John Banville is an Irish novelist and screenwriter born in 1945. He sometimes writes under the pseudonym Benjamin Black. His eighteenth novel, The Sea, won the Man Booker Prize in 2005. Banville is known for the dark humor of his arch narrators and his cold, inventive prose style. In this novel, Banville's main character is Max Morden, an art historian, who has recently suffered the demise of his beloved wife Anna. It is a journey back down the earliest roadways and alleys of Max's memory. Intertwined within this story are Max’s memories of his wife, Anna and of their life together; his relationship with his grown daughter, Claire, who is desperate to pull him from his grief; and with the other boarders at the house where he is staying, where the past beats inside him “like a second heart.” John Banville, famous for his poetic language, now gives us a uniquely reflective novel about loss, love and the transfiguring power of memory.  

    The Ginger Man by J P Donleavy

    Feckless, unwashed, charming, penurious Sebastian Balfe Dangerfield, Trinity College Law student, Irish American with an English Accent, maroon in the ould country and dreaming of dollars and ready women, stumbles from the public house to the pawnbrokers, murmuring delusive enticements in the ear of any girl who'll listen, in delirious search of freedom, wealth, and the recognition he feels is his due. Lyrical and ribald, illuminating, poignant and hugely entertaining, The Ginger Man is a work of authentic comic genius.

    The Third Policeman by Flann O'Brien

    The Third Policeman is a novel by Irish author Brian O'Nolan, writing under the pseudonym Flann O'Brien. It was written between 1939 and 1940, but after it initially failed to find a publisher, the author withdrew the manuscript from circulation and claimed he had lost it. At the time of his death in 1966, the book was still unpublished. It was finally published in 1967 by McGibbon & Kee.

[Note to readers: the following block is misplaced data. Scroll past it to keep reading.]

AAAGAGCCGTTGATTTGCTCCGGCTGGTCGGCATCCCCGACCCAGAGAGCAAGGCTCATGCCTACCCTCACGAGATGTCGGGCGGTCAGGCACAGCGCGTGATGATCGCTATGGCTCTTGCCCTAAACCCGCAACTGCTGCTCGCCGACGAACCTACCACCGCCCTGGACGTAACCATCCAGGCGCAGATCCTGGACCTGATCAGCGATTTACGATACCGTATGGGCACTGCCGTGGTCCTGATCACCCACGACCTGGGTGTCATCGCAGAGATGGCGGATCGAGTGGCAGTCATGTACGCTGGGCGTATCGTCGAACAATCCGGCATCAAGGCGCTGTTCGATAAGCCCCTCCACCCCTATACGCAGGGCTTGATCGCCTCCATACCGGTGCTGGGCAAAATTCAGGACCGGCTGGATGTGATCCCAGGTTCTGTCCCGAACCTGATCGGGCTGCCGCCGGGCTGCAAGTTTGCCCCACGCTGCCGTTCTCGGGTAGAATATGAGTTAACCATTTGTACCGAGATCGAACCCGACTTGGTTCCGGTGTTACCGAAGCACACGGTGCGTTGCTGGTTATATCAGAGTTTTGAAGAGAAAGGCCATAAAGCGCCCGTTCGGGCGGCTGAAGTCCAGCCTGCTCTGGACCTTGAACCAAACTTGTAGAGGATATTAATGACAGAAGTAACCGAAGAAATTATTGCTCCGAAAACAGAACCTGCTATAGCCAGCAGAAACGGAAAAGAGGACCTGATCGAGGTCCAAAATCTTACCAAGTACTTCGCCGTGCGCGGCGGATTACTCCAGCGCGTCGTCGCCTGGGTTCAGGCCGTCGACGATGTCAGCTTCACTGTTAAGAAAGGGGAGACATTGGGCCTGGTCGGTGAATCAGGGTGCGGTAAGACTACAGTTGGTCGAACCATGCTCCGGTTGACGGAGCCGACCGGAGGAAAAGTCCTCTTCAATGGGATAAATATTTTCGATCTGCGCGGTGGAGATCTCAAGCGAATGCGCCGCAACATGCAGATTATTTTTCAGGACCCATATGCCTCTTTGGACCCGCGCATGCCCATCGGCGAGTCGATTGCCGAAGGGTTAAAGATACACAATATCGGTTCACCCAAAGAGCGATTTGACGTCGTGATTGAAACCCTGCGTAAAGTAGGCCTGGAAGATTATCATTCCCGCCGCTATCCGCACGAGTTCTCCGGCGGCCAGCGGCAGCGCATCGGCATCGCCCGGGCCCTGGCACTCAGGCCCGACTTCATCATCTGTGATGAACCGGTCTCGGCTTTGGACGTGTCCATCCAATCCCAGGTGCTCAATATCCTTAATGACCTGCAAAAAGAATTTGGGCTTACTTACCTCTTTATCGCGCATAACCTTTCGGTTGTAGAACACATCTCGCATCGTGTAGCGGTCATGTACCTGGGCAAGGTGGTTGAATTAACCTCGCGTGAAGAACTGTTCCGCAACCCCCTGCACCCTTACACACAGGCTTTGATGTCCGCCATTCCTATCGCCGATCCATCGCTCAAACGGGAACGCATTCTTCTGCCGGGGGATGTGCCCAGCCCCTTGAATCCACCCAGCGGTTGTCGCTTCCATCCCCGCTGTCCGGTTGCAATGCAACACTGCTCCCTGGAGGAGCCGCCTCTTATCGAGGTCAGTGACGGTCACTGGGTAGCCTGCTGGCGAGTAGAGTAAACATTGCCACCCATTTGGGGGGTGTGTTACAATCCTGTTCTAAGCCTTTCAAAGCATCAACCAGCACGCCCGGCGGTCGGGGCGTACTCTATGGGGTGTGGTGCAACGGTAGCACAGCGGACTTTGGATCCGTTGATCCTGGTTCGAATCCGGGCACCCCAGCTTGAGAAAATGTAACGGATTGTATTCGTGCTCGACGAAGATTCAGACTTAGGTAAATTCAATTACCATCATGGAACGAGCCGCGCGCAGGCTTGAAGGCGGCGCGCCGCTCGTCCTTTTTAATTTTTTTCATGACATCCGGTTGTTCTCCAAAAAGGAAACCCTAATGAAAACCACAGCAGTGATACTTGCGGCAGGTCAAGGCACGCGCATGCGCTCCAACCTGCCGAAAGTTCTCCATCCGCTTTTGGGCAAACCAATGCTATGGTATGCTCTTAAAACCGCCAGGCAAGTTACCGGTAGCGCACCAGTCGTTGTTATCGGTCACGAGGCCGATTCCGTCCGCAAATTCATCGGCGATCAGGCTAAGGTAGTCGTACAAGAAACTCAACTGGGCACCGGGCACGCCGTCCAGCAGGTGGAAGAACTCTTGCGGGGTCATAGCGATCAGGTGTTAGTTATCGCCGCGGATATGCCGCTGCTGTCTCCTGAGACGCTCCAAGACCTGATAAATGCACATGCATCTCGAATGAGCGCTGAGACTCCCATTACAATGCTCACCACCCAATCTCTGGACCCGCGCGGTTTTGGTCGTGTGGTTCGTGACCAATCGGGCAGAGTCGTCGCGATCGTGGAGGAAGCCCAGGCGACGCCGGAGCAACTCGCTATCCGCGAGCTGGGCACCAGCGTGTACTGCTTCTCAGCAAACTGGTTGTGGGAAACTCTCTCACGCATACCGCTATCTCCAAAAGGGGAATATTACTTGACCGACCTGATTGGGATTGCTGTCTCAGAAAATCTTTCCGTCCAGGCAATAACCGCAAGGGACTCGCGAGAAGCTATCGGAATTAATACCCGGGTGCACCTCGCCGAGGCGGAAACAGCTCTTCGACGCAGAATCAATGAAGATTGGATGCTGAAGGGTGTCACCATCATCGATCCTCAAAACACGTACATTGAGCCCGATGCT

Borstal Boy by Brendan Behan

    Borstal Boy is an autobiographical 1958 book by Brendan Behan. The story depicts a young, fervently idealistic Behan who loses his naivete over the three years of his sentence, softening his radical stance and warming to the other prisoners. From a technical standpoint, the novel is chiefly notable for the art with which it captures the lively dialogue of the Borstal inmates, with all the variety of the British Isles' many subtly distinctive accents intact on the page.

    The Gathering by Anne Enright

    Anne Enright is a 2007 Booker Prize-winning Irish author. She has written essays, short-stories, non-fiction and novels. This story, The Gathering, is the narrative voice of Veronica, who is one of twelve grown-up children in the Hegarty family; it discusses the apparent suicide of her younger brother Liam, and the effect it has on her and the family. The novel is a strong and poignant portrayal of loss and alienation. Enright captures the peculiar relationship of these close siblings perfectly.  

    The Woman Who Walked Into Doors by Roddy Doyle

    Paula Spencer is a thirty-nine-year-old working-class woman struggling to reclaim her dignity after marriage to an abusive husband and a worsening drinking problem. Paula recalls her contented childhood, the audacity she learned as a teenager, the exhilaration of her romance with Charlo, and the marriage to him that left her feeling powerless. Capturing both her vulnerability and her strength, Roddy Doyle gives Paula a voice that is real and unforgettable.